Rob Taylor: Keep your eyes peeled for squabbling couples
April 14, 2008
Somewhere at a movie theater not far from Grand County …
“Look, love,” my buddy said, pointing out a couple sitting two rows ahead of us.
Much of their conversation was lost in translation (so to speak), compliments of Dolby Digital sound, but we got the gist. Every so often, the girlfriend broke the Coming Attractions sound barrier and our ears tingled.
“Another stupid alien movie,” she snapped. It wasn’t a question. The boyfriend slunk in his chair. She verbally abused him for two previews, and finally finished him off in textbook style.
“Fine. Whatever,” she said, slinging a Louis Vuitton handbag over her shoulder.
“But the critics gave it two thumbs up.”
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Wrong answer. She stormed out. After a slight hesitation, Romeo gave chase.
“Nice try,” I said to my friend. “Blaming it on the movie critics.”
Haven’t we all?
I, myself, am a recovering box office patsy, compliments of Hollywood’s slickest pundits. I used to subject myself to the movie critics’ one-liners, cajoled by incantations like “A must see” and “One of the year’s best.” Not wanting to miss out, I flocked to premiers, rushed to rent the DVD and paid the price. Why? Someone had two thumbs “way up” where they don’t belong.
“Hey, he left his popcorn,” my friend whispered, nudging me.
Without hesitation, we pounced. It was the extra large tub, unmolested. No lipstick on the soda, so we snagged that, too.
“I would have liked the girlfriend better if she hadn’t ordered Tab Cola,” I said as the movie started.
You might label us cheap opportunists, or even worse, Dumpster divers. Not so.
After forking out $10 for admission, warning signs like “No outside food or drink allowed” strike a nerve. Why throw away another $20 at the concession stand, especially if this week’s film is just going to be another nauseating bottom-feeder like “Speed 2” or “Congo?”
Our cause was born of bad movies, dishonest critics and box office price gouging. We, the movie-going public, have been violated, denied refunds for flops, snubbed without apology. Our only recourse is to exact revenge on the concession stand.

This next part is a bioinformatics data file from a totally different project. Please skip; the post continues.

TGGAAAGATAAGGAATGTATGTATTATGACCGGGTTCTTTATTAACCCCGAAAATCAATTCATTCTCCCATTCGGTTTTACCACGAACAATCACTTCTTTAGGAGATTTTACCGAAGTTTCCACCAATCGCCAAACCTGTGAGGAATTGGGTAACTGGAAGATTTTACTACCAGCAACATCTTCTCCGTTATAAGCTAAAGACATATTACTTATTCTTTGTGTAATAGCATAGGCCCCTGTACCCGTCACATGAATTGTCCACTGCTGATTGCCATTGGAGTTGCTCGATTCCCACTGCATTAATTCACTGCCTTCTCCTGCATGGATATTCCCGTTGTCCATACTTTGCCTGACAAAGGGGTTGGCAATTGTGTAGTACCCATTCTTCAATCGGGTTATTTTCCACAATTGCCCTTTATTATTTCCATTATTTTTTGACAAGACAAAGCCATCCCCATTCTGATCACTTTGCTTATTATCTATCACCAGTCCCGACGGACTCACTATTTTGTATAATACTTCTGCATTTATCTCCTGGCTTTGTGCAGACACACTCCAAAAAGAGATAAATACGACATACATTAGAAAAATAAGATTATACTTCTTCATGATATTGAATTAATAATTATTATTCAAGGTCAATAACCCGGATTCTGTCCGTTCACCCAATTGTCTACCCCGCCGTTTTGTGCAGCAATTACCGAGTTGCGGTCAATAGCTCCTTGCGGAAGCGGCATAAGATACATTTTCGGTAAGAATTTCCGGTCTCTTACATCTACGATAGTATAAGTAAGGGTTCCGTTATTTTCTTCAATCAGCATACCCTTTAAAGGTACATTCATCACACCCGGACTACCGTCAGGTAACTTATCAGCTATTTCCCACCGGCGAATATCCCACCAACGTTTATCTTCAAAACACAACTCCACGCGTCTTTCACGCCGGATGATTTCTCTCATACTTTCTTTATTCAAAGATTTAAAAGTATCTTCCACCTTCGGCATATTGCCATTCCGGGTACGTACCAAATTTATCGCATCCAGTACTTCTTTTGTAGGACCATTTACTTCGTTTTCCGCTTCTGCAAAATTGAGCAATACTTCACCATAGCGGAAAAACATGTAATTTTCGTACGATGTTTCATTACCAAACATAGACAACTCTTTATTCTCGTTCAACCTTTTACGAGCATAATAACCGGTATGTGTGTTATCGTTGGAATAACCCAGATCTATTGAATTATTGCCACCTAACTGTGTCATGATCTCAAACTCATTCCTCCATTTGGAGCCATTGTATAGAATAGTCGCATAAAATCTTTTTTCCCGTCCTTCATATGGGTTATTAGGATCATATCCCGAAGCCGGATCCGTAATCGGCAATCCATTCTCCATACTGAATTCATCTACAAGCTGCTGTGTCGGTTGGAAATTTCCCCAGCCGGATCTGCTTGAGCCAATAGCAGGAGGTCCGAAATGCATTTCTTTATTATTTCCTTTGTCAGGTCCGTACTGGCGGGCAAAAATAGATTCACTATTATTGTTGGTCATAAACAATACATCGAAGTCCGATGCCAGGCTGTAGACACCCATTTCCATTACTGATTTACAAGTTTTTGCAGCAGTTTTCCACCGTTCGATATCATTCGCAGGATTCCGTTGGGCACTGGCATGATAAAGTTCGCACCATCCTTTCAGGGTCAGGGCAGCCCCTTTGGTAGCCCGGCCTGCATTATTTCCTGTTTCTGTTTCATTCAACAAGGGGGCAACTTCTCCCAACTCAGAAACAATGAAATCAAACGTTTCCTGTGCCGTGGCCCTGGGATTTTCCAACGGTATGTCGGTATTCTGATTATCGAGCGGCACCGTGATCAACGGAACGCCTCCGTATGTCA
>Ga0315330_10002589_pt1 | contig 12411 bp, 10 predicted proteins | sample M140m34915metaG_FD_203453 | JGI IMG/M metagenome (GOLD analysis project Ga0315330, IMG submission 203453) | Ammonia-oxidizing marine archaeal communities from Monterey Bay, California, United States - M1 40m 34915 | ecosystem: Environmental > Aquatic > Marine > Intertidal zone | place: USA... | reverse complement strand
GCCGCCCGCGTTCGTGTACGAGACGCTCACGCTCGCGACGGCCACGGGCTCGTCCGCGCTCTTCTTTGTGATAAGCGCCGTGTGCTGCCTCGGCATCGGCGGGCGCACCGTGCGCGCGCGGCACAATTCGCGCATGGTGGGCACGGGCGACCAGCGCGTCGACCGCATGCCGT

One exception: Silver Screen Cinema in Winter Park. They don’t practice legalized extortion. Two bucks for a small drink, $1.50 for a small popcorn. I nominate the Silver Screen for Corporate Citizen of the Year.
Beyond county lines, however, the kid gloves are off.
Beginners sneak candy bars, chips and bottled water. The essentials. Wide-eyed and jittery, they are gripped with Barney Fife Syndrome – fear that a militant ticket puncher will slam them up against a wall, pat them down, seize the contraband and perform a citizen’s arrest.
After giving the ticket puncher the slip a few times, Fearless Fife is forgotten.
Accomplished smugglers learn to dress the part – cargo pants, overcoats, diaper bag-sized purses – and bring in the heavy artillery ” foot-long subs, turkey legs (commonly seen on the Friday after Thanksgiving) and two-liter bottles of soda.
But the sky is not the limit. Sunflower seeds, for example, can be problematic, according to one local.
“I used to sit in the back and lob the shells over the seats in front of me. One time, a guy came in during the previews, slipped on my pile and crashed hard. I bolted,” she said.
But her conscience got the best of her in the parking lot. She waited five minutes to see if an ambulance would come. It didn’t, so she sneaked back in.
“He was OK, thank God. I’m glad I went back. Great movie.”
Had I stumbled upon an honest movie review? Only one way to find out. I stormed the box office to see “Pulp Fiction.” Now, thanks to my friend, the John Travolta
nightmares – which first haunted me after the release of “Urban Cowboy” – have resurfaced. When it comes to movies, we have adopted a “Don’t Ask, Don’t Tell”
Bad movies happen. We can’t count on Hollywood, the critics or my movie-going friends to right the ship. Sad, but there is hope: Keep your eyes peeled for squabbling couples, especially if there is a designer handbag in the mix. And steer clear of theatres that sell Tab Cola.
Everyone has a story. What’s yours? E-mail me at firstname.lastname@example.org.
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